Institute for Women's Health,UK
Mariya Hristova is Senior Research Associate and leads the Perinatal Brain Repair Group at the Institute for Women’s Health, University College London. She has very strong expertise in neuroimmunology and in the hypoxia-ischaemia model, therapeutic hypothermia and brain analysis investigating the role of post-translational modifications, transcription factors (STAT3), cytokines (TNFa) and pH changes following neonatal hypoxia-ischaemia. She has been an essential part of the team studying the combination of xenon and therapeutic hypothermia, and melatonin and therapeutic hypothermia in a neonatal piglet model of transient birth asphyxia
Neonatal hypoxic-ischaemic encephalopathy (HIE) is a leading cause of neonatal mortality and morbidity, affecting 1-3 per 1000 live-births in developed countries with rates about 5-10 times higher in low-income setting. About 40% of the affected children die in the neonatal period and further 30% develop life-long neurological disabilities. Therapeutic hypothermia is the only clinically approved care for moderate to severe neonatal hypoxic-ischaemic (HI) brain injury, however it reduces death and disability only by 11% with about 40% of the treated infants still developing neurological incapacities. Therefore it is necessary to establish simple, safe and effective supplementary therapies to add to the current therapeutic strategy for HIE.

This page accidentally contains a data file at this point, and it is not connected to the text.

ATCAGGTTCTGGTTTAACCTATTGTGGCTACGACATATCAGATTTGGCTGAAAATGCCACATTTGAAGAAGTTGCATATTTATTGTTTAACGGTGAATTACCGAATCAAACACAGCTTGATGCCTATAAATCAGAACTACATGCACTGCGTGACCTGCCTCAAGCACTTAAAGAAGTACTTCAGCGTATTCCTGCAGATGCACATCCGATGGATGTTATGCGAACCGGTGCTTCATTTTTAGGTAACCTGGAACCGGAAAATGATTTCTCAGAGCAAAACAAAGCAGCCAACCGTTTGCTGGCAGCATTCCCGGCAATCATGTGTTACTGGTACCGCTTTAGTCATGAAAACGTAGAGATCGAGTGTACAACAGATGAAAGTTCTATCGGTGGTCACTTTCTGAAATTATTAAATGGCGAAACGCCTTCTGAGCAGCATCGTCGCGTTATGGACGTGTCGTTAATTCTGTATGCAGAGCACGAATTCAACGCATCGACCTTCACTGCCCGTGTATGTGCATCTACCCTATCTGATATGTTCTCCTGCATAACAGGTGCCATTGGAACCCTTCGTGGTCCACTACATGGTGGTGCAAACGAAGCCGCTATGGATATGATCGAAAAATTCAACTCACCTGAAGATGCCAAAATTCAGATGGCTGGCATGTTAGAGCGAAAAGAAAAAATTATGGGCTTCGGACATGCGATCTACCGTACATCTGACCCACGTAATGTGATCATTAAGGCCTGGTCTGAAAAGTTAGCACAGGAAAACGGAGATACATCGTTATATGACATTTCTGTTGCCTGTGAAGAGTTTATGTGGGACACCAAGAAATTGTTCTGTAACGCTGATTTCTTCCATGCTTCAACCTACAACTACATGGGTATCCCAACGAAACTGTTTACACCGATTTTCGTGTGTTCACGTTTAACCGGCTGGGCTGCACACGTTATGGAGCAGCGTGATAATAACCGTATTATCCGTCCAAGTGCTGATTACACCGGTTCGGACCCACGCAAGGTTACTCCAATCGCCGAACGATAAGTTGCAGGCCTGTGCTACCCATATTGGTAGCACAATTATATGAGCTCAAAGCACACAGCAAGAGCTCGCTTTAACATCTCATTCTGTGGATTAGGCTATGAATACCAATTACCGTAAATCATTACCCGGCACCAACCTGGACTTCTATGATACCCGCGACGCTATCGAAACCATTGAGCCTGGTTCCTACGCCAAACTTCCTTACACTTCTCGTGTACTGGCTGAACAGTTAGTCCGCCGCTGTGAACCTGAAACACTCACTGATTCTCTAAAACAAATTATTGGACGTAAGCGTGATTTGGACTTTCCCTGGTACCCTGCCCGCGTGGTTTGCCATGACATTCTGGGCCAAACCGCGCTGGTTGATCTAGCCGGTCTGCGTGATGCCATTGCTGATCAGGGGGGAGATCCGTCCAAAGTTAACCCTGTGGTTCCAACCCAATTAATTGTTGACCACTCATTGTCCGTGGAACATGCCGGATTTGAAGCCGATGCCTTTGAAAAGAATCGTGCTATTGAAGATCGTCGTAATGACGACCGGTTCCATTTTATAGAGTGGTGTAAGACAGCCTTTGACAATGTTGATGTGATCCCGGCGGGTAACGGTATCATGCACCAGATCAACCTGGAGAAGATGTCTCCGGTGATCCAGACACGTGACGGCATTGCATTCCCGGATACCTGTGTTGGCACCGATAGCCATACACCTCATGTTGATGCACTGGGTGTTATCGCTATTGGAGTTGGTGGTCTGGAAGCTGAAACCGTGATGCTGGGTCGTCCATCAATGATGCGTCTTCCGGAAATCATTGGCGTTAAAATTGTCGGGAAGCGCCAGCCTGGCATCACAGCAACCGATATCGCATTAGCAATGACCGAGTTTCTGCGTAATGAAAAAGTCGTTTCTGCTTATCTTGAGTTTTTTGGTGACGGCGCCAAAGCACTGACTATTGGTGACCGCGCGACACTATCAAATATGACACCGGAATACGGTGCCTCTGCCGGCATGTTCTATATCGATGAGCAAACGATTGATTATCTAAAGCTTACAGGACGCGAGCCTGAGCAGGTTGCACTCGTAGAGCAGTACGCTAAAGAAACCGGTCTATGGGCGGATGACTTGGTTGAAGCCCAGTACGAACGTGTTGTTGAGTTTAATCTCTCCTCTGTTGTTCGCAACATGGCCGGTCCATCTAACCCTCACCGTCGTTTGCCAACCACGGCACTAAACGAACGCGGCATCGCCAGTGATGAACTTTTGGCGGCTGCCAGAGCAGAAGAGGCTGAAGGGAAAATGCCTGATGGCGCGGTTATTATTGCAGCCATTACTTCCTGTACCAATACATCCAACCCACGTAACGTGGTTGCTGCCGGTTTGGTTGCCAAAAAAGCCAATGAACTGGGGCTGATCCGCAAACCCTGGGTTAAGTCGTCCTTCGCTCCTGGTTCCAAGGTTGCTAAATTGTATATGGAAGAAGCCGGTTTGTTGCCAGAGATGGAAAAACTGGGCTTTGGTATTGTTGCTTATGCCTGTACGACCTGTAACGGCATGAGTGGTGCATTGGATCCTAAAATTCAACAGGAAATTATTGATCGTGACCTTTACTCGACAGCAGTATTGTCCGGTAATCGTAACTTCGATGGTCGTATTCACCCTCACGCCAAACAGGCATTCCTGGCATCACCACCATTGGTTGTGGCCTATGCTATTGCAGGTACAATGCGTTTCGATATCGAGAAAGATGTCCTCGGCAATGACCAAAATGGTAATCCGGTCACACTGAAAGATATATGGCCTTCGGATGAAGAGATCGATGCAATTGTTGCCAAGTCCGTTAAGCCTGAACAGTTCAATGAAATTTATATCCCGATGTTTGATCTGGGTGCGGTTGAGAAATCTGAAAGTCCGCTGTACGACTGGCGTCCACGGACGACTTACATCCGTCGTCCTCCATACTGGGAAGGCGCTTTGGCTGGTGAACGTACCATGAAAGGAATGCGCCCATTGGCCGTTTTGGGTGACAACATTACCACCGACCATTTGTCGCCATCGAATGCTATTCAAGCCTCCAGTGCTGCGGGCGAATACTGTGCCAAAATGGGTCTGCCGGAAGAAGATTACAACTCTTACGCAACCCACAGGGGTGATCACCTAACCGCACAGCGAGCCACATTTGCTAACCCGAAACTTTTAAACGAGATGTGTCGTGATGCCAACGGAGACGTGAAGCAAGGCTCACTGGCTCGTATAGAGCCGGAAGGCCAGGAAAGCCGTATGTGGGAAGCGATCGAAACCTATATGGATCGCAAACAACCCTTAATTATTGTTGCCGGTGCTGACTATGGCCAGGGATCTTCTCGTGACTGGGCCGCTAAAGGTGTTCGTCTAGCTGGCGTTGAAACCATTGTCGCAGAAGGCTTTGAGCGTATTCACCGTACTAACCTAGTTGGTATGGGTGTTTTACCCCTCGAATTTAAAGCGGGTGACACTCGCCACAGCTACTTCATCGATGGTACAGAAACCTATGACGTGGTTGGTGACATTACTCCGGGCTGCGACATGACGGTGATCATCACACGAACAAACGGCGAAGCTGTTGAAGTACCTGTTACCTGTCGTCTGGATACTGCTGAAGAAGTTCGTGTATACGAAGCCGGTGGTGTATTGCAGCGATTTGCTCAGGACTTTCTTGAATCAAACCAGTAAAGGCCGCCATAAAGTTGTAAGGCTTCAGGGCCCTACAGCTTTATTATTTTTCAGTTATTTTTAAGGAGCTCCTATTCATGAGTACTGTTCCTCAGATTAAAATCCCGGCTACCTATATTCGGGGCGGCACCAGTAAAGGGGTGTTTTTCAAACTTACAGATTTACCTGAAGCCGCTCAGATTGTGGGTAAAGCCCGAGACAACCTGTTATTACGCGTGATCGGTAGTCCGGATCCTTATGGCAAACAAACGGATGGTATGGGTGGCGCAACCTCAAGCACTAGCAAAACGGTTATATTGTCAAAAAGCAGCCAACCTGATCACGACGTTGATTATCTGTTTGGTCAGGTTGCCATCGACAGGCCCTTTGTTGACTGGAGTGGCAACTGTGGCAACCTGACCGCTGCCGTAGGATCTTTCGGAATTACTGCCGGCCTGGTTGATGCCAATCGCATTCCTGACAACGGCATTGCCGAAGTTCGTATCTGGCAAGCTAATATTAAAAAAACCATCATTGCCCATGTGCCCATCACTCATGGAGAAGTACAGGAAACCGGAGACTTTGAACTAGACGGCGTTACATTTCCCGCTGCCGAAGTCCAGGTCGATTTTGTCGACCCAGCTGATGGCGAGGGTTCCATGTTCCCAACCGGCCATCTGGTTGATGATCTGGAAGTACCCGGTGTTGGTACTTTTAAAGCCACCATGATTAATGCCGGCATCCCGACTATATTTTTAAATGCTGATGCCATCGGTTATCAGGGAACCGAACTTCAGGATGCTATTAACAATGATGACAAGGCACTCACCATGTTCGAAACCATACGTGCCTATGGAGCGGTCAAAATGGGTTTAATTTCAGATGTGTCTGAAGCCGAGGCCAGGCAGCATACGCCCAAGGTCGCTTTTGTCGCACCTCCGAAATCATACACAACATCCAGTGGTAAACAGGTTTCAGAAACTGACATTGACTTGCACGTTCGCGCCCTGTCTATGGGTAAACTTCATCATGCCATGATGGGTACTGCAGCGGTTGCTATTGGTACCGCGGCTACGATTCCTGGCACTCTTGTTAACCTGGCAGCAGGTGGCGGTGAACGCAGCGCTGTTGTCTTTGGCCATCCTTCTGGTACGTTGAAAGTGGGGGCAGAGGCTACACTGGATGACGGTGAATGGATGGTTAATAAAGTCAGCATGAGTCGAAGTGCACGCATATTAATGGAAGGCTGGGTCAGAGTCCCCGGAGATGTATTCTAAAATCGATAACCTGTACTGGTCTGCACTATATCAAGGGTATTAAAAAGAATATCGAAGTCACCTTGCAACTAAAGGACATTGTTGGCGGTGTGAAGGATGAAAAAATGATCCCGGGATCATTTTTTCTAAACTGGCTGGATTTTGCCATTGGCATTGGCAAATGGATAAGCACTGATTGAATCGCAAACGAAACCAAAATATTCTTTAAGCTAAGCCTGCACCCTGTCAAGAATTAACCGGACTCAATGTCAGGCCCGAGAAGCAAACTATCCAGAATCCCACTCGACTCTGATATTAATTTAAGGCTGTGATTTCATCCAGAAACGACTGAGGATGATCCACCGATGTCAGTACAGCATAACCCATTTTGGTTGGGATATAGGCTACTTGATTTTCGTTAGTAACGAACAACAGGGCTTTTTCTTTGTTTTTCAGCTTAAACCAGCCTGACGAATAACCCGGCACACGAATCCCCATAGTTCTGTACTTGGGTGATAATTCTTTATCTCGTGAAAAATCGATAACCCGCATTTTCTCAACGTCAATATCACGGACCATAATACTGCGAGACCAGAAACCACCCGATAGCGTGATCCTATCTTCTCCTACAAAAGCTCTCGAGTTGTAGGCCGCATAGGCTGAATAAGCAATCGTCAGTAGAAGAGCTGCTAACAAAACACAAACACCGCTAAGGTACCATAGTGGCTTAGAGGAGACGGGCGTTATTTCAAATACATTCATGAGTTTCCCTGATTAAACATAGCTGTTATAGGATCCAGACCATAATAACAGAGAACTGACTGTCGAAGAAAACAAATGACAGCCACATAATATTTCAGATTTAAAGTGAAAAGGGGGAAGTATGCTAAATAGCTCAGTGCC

Signal Transducer and Activator of Transcription 3 (STAT3) is strongly up-regulated by HI in the immature brain. Data obtained in our lab suggests that STAT3 removal in neurons or astrocytes, and, to some extent, systemic STAT3 inhibition reduces inflammation and tissue loss.
Exploring the role of extracellular signal-regulated kinase (ERK) isoforms in neonatal HI at cellular level we observed a cell-specific and time-dependent role of ERK, with a predominant, neurotoxic effect of neuronal ERK2, which was counteracted by neuroprotection by ERK1 and astrocytic ERK2. We observed time- and cell-dependent ERK phosphorylation (pERK), with strongly up-regulated pERK first in periventricular white matter axons, followed by forebrain astrocytes and neurons. Overall, global pharmacological inhibition of pERK is strongly neuroprotective.
Stem cell therapy decreases brain injury either by replacing lost cells, promoting the differentiation of host progenitors, and/or modulating the host immune system. We demonstrated that a single contralateral injection of human amniotic fluid stem cells into the neonatal HI mouse brain decreased the brain lesion, reduced cell death and microglial activation, prevented demyelination and reduced TGFβ1 levels. Thus STAT3 and ERK inhibition, as well as stem cell therapy have potential as supplementary therapies for neonatal HIE.